With compute-demanding use cases rapidly becoming the norm, UNC-Chapel Hill began working with Google Cloud and simulation and analysis software provider Techila Technologies to map out its journey into cloud HPC. The first step after planning was a proof of concept evaluation. “We took one of the researchers on campus who was doing just a ton of high memory, interactive compute, and we tried to test out his workload,” Roach says. The result was an unqualified success, he notes. “The researcher really enjoyed it; he got his work done.” The same task could have taken up to a week to run on the university’s on-premises cluster HPC. “He was able to get a lot of his run done in just a few hours,” Roach says.
On this side of the Atlantic, the University of York also decided to take a cloud-based HPC approach. James Chong, a Royal Society Industry Fellow and a professor in the University of York’s Department of Biology, notes that HPC is widely used by faculty and students in science departments such as biology, physics, chemistry and computer science, as well as in linguistics and several other disciplines.
Chong’s department is currently using Google Cloud to analyse DNA sequence data. “Specifically, my group is interested in microbiomes, mixed microbial communities that are involved in converting waste material – in our case, sewage sludge – into bio-gas,” he explains. “We use HPC for jig-sawing short DNA sequences back together into a metagenome and then separating out the genomes of the different microbes so that we can understand how these organisms respond to changes in their growth conditions.”
Like his UNC-Chapel Hill counterparts, Chong appreciates the power and flexibility an HPC cloud service can provide. “Our HPC needs to be able to cope with a range of requirements – some users want lots of processors, others need high memory machines,” he says. “As biologists, some of the applications we use become I/O bound very quickly, so ultra-fast disk access is also useful.”
The cloud HPC the university uses also has the ability to adapt to evolving needs. “A number of us are starting to use machine learning techniques and want to be able to leverage different architectures,” Chong notes. “The [university’s] wide range of users means that we also require access to a range of different packages,” he adds. Like most cloud HPCs, the service York uses allows various types of researchers to move between software tools easily and quickly, without wasting time on acquisition, deployment or configuration issues.
HPC with supercomputers
While cloud HPC services offer certain advantages, it’s not always the best or most logical choice for enterprises concerned about security and privacy. “There’s a great sensitivity about where data sits,” Turek observes. “Especially when you look at the GDPR constraints in Europe, for example.”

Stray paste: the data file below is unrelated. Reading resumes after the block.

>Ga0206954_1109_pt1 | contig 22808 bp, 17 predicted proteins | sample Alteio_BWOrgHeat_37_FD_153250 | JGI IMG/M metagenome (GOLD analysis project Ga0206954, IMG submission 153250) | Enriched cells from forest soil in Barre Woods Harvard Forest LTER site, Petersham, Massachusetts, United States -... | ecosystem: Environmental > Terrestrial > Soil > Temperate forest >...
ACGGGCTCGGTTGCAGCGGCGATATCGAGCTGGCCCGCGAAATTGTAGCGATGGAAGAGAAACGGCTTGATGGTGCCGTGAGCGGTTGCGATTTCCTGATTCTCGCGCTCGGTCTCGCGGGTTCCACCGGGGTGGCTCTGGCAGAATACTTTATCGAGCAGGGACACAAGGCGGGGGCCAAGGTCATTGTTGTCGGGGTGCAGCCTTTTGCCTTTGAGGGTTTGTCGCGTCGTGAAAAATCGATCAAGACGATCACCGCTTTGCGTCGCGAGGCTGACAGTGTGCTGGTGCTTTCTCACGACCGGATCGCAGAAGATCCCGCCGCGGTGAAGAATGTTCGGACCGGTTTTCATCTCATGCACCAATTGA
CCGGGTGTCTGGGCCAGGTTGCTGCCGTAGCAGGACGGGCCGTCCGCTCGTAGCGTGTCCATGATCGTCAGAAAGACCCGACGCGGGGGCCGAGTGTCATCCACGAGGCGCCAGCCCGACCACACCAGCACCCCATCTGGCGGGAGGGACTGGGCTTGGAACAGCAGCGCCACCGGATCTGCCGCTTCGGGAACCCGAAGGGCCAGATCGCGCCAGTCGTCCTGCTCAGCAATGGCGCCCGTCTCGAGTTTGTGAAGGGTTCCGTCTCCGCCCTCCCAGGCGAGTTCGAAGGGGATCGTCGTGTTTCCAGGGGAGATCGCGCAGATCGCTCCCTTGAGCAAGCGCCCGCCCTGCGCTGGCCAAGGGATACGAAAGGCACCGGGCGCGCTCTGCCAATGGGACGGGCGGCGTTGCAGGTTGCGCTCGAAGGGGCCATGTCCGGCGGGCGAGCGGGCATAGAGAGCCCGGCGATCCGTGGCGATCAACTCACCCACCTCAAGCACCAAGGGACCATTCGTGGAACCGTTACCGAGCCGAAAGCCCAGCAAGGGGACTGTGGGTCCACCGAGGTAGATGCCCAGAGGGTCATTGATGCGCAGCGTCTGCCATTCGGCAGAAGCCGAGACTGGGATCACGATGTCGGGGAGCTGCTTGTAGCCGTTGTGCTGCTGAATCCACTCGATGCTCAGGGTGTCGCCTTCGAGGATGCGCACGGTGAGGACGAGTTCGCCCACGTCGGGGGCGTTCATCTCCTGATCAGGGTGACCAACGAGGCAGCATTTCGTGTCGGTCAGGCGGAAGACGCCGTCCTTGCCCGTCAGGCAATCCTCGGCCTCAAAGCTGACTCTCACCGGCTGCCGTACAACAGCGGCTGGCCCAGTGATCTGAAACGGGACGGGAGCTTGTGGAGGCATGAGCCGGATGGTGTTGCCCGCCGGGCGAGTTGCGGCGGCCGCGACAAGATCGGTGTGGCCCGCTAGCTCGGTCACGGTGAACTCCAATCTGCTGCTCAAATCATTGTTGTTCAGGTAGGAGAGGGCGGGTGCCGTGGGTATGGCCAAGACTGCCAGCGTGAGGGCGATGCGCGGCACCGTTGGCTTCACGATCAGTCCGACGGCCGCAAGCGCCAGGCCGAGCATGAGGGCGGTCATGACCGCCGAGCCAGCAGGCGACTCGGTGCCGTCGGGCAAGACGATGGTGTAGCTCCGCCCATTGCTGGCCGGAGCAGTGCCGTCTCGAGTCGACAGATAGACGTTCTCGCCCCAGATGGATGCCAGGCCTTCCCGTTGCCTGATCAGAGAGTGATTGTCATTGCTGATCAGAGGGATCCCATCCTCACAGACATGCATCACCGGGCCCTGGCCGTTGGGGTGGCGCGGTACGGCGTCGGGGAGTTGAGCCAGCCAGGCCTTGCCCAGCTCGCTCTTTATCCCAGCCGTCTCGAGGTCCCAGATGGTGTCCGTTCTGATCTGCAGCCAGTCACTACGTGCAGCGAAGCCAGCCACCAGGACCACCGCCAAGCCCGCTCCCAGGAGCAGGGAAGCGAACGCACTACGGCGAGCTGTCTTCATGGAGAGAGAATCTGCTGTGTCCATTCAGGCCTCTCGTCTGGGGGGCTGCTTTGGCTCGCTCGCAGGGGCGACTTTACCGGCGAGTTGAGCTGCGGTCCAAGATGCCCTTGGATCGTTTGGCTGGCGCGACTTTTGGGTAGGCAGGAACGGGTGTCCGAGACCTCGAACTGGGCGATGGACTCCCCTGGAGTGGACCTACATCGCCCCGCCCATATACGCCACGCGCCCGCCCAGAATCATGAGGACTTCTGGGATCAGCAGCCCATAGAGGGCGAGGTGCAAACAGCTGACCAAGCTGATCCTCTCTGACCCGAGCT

Addressing both privacy and the need for massive computing power, University of Miami recently opted to invest in a new, on-premises, supercomputer-based HPC system. Most critically, the university believes that research projects with massive multi-dimensional datasets can run much faster on specially designed high-performance supercomputers.
Last August, the school unveiled its new IBM Triton supercomputer, based on Power Systems AC922 servers. More than 2,000 students and faculty are already using the system to work on projects such as climate prediction, genomics, bioinformatics, computer vision and AI work, notes Nicholas Tsinoremas, director of the University of Miami’s Center for Computational Science and vice provost for data and research computing.
The deployment, while successful, ran into some initial road bumps that almost any HPC adopter can expect, regardless of its size, field or computing needs. “Migration issues are always a problem,” Tsinoremas says. The issue of user training and retraining also had to be addressed. “Integration of the new system with legacy storage systems was another challenge,” he notes.
All of these concerns highlight the fact that whether an HPC system is based on-premises or in the cloud, pain-free adoption requires a great deal of planning and preparation. “In-house expertise is necessary, and the institution must have a plan,” Tsinoremas warns. Understanding the nature and requirements of workloads is also important. “In other words, [adopters] need to understand what problems they are trying to solve and how they expect HPC to help solve them,” he says.
Getting started with HPC workloads
Another takeaway is the importance of selecting the right resource management tools, which enable an organisation to access and optimise HPC environments. “Whether you’re purchasing a traditional HPC hardware environment, leveraging HPC in the cloud, or a mix of both, selecting the right HPC workload manager for your job types and throughput requirements is paramount,” says Jeremie Bourdoncle, a senior product management director at Altair, a provider of simulation software and other HPC-related tools and services. A workload manager can automate job scheduling, as well as management, monitoring and reporting functions.
Kissell suggests an adoption strategy that focuses on knowledge, simplicity, options and caution. “It can be a long journey, so plan your trip but give yourself opportunities for course correction,” he advises. Pick a test case that’s simple but representative, and where the knowledge and insights gained from HPC simulations or analysis can be clearly identified. “Then select a short list of software packages designed for your class of problem and try them.”
John Edwards is a veteran business technology journalist, appearing in The New York Times, The Washington Post, and CIO, Computerworld, Network World, and CFO Magazine